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Identification of the soybean genes responsible for UV-B stress by genome and transcriptome analyses

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Authors
윤민영
Advisor
이석하
Major
농업생명과학대학 식물생산과학부
Issue Date
2017-02
Publisher
서울대학교 대학원
Keywords
soybean
Description
학위논문 (박사)-- 서울대학교 대학원 : 식물생산과학부, 2017. 2. 이석하.
Abstract
The depletion of the ozone layer in the stratosphere has led to a dramatic spike in ultraviolet B (UV-B) intensity and increased UV-B light levels. The direct absorption of high-intensity UV-B induces complex abiotic stresses in plants including excessive light exposure, heat, and dehydration. However, UV-B stress signaling mechanisms in plants including soybean (Glycine max [L.]) and quantitative loci (QTLs) responsible for UV-B resistance remain poorly understood. Therefore, we surveyed the overall transcriptional responses of two soybean genotypes, UV-B-sensitive Cheongja 3 and UV-B-resistant Buseok, to continuous UV-B irradiation for 0 (control), 0.5, and 6 h using RNA-seq analysis to identify signaling genes responsible for UV-B. Homology analysis using UV-B-related genes from Arabidopsis thaliana revealed differentially expressed genes (DEGs) likely involved in UV-B stress responses. Functional classification of the DEGs showed that the categories of immune response, stress defense signaling, and reactive oxygen species (ROS) metabolism were over-represented. UV-B-resistant Buseok utilized phosphatidic acid-dependent signaling pathways (based on subsequent reactions of phospholipase C and diacylglycerol kinase) rather than phospholipase D in response to UV-B exposure at high fluence rates, and genes involved in its downstream pathways, such as ABA signaling, mitogen-activated protein kinase cascades, and ROS overproduction, were upregulated in this genotype. In addition, the DEGs for TIR-NBS-LRR and heat shock proteins are positively activated. These results suggest that defense mechanisms against UV-B stress at high fluence rates are separate from the photomorphogenic responses utilized by plants to adapt to low-level UV light.
Furthermore soybean (Glycine max [L.]) has evolved to survive under abiotic and biotic stress conditions by utilizing multiple signaling pathways. Although several studies have revealed shared defense signaling pathways in plants, the majority of components at the convergence points of signaling pathways triggered by both abiotic and biotic stress remain poorly understood. In chapter II, we profiled the overall transcriptional responses of soybean to two different types of stress using the UV-B-resistant cultivar, Buseok, and the UV-B-sensitive cultivar, Cheongja 3, as well as two near isogenic lines (NILs) carrying bacterial leaf pustule (BLP) disease-resistant and -susceptible alleles. We compared transcript abundance and identified genes that commonly respond to UV-B stress and BLP disease. In addition, we surveyed the co-localization of differentially expressed genes (DEGs) and their paralogs with abiotic and biotic stress-related quantitative trait loci (QTLs) on the soybean genome. Among 14 DEGs that respond to both stresses, five DEGs are involved in the jasmonic acid (JA) metabolic pathway, encoding Jasmonate ZIM (Zinc-finger protein expressed in Inflorescence Meristem) domain-containing protein 1 (JAZ 1), a negative regulator of JA signaling. Two DEGs for JAZ 1 were co-localized with biotic stress-related QTLs. One DEG encoding the stress-induced protein starvation-associated message 22 (SAM 22) and its two paralogs were co-localized with both abiotic and biotic stress-related QTLs.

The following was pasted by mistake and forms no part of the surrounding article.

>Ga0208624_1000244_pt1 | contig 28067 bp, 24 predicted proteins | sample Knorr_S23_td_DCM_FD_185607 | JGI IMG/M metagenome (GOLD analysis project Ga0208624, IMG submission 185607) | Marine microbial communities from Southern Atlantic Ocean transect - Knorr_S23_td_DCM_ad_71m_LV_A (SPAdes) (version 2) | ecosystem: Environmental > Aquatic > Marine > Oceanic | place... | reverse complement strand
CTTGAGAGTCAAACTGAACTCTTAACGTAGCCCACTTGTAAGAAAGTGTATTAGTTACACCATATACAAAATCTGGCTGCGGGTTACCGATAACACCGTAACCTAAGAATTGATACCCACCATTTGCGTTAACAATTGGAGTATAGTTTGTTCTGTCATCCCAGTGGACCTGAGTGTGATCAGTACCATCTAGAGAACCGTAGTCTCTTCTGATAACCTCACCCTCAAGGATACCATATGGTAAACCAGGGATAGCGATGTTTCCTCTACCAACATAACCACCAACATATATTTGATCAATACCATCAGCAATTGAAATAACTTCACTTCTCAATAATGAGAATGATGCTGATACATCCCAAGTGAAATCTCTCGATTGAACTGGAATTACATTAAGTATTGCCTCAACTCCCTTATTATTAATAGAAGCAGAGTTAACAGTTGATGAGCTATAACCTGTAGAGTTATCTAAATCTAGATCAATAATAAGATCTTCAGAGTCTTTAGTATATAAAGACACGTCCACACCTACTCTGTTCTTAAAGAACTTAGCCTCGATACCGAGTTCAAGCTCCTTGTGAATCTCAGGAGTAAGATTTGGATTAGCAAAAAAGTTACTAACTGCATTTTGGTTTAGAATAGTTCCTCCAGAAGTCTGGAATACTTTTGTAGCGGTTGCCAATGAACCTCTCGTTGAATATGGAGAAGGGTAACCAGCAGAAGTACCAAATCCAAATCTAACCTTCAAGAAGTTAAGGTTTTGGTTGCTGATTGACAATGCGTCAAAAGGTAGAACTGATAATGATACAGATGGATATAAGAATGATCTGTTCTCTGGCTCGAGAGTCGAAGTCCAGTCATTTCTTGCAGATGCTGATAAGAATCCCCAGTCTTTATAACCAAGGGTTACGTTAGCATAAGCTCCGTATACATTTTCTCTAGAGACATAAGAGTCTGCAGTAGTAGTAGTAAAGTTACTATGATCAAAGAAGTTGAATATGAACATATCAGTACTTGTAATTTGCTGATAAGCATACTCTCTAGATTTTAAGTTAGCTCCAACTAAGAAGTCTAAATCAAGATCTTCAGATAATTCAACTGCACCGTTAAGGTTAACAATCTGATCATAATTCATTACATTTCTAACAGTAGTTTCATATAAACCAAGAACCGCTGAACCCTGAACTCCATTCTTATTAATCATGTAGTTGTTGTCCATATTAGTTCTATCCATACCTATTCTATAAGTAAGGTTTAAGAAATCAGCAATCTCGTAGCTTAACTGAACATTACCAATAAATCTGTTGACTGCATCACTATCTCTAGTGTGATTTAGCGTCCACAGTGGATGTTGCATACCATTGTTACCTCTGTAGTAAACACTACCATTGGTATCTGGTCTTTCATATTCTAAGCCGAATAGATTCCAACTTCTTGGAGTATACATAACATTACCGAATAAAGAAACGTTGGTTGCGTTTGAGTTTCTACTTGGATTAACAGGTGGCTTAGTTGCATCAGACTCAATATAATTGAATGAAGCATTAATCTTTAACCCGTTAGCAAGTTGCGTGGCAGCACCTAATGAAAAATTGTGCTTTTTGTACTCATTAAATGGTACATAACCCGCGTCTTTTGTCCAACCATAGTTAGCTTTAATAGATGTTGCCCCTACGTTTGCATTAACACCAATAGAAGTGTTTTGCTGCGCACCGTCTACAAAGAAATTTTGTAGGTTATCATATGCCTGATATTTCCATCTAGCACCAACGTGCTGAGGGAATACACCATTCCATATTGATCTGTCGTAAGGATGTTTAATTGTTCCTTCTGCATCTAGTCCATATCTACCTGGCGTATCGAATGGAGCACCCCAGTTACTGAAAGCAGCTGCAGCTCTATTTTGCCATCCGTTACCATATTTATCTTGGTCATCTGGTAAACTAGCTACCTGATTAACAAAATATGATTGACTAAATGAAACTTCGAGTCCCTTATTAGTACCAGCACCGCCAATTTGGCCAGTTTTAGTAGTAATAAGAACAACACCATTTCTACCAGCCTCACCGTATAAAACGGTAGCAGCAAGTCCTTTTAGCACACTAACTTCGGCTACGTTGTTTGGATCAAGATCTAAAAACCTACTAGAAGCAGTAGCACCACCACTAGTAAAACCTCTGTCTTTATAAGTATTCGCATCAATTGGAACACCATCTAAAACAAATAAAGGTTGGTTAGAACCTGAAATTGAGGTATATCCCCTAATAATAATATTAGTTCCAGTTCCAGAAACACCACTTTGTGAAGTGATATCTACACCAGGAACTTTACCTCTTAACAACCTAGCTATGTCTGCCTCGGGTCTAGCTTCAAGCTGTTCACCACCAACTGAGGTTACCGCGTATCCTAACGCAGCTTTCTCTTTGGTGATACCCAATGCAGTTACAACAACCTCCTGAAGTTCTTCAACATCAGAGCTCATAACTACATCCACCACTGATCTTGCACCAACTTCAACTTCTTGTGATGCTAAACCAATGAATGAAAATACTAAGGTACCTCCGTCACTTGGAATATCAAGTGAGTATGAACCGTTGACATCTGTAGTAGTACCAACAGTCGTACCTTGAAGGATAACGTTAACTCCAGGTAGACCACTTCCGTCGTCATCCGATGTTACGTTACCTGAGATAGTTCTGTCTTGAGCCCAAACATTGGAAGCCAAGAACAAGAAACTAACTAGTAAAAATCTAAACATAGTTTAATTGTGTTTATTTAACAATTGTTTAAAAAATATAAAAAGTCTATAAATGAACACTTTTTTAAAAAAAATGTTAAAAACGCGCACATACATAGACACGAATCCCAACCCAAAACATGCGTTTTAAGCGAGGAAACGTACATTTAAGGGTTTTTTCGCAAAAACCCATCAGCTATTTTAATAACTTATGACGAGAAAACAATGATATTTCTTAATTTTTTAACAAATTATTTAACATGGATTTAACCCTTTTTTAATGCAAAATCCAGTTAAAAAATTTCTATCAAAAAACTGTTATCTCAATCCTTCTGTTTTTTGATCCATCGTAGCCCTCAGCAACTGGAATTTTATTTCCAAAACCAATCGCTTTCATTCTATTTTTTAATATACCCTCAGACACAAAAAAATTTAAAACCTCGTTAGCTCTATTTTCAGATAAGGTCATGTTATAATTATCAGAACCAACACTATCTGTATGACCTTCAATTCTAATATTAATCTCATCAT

In Chapter III, we investigated phenotypic data of UV-B treated 174 F6 RIL population derived from Cheongja 3 and Buseok, and we tried to construct genetic map by genotype-by-sequencing to identify QTLs and candidate genes responsible for UV-B resistance. High degree of phenotypic variations was shown in response to UV-B irradiation. Frequency distribution of leaf damage degree for UV-B treatments were ranged between 10 and 100%. The mean range of damage leaf degree was 50.3%, paternal UV-B resistance Buseok showed 26.8% damage degree, and maternal UV-B sensitive Cheongja 3 exhibited 62.4 damage degrees (%).Total high quality 2,291 SNPs were obtained and used for construction of genetic map using Joinmap 4.1. The newly detected two QTLs in this study are UVBR14-1 and UVBR17-1. The one gene on chr 14 is K+ efflux antiporter 6 (KEA 6) (Glyma.14g093900) which may contribute towards K+ acquisition and homeostasis under saline conditions. The four candidate genes on chr 17 are Leucine rich repeat F-box/RNI-like superfamily protein (TIR1) (Glyma.17g247500), inositol polyphosphate 5-phosphatase 11 (Glyma.17g247600), Adaptor protein rnigma and related PDZ-LIM proteins (DA1) (Glyma.17g247700) and Leucine rich repeat receptor-like protein kinase (Glyma.17g247800). The biological function of KEA 6 on chr 14 and InsP5-ptase on chr 17 need to be examined more as UV-B responsible gene under UV-B light as multiple stressors including heat and hydration.
Finally, the results of this comprehensive study elucidate not only soybean signaling mechanism under UV-B stress but also identification of the candidate genes responsible for UV-B resistance. These results will help develop high adoptable soybean breeding under UV-B irradiation.
Language
English
URI
https://hdl.handle.net/10371/121022
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College of Agriculture and Life Sciences (농업생명과학대학)Dept. of Plant Science (식물생산과학부)Theses (Ph.D. / Sc.D._식물생산과학부)
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